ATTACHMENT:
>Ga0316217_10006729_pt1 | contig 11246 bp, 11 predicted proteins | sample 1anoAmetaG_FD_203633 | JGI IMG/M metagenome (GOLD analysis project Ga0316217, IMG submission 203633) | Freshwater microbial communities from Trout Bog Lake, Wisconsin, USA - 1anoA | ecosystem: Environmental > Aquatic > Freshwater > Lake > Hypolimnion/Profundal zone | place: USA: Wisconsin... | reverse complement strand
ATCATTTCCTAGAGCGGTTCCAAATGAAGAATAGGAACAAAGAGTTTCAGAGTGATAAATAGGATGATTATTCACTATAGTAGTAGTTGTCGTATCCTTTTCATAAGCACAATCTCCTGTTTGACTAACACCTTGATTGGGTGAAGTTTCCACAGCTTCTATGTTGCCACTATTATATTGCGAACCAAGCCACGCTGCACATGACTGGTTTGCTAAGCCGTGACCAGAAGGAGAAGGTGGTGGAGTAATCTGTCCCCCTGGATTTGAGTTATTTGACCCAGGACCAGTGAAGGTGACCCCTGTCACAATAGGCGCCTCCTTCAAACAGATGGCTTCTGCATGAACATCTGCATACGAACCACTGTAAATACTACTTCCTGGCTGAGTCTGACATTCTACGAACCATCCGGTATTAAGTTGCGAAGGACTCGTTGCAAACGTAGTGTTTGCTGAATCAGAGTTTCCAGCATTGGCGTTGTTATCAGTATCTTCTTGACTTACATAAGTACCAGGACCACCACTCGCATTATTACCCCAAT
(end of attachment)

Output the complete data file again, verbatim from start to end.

>Ga0316217_10006729_pt1 | contig 11246 bp, 11 predicted proteins | sample 1anoAmetaG_FD_203633 | JGI IMG/M metagenome (GOLD analysis project Ga0316217, IMG submission 203633) | Freshwater microbial communities from Trout Bog Lake, Wisconsin, USA - 1anoA | ecosystem: Environmental > Aquatic > Freshwater > Lake > Hypolimnion/Profundal zone | place: USA: Wisconsin... | reverse complement strand
ATCATTTCCTAGAGCGGTTCCAAATGAAGAATAGGAACAAAGAGTTTCAGAGTGATAAATAGGATGATTATTCACTATAGTAGTAGTTGTCGTATCCTTTTCATAAGCACAATCTCCTGTTTGACTAACACCTTGATTGGGTGAAGTTTCCACAGCTTCTATGTTGCCACTATTATATTGCGAACCAAGCCACGCTGCACATGACTGGTTTGCTAAGCCGTGACCAGAAGGAGAAGGTGGTGGAGTAATCTGTCCCCCTGGATTTGAGTTATTTGACCCAGGACCAGTGAAGGTGACCCCTGTCACAATAGGCGCCTCCTTCAAACAGATGGCTTCTGCATGAACATCTGCATACGAACCACTGTAAATACTACTTCCTGGCTGAGTCTGACATTCTACGAACCATCCGGTATTAAGTTGCGAAGGACTCGTTGCAAACGTAGTGTTTGCTGAATCAGAGTTTCCAGCATTGGCGTTGTTATCAGTATCTTCTTGACTTACATAAGTACCAGGACCACCACTCGCATTATTACCCCAAT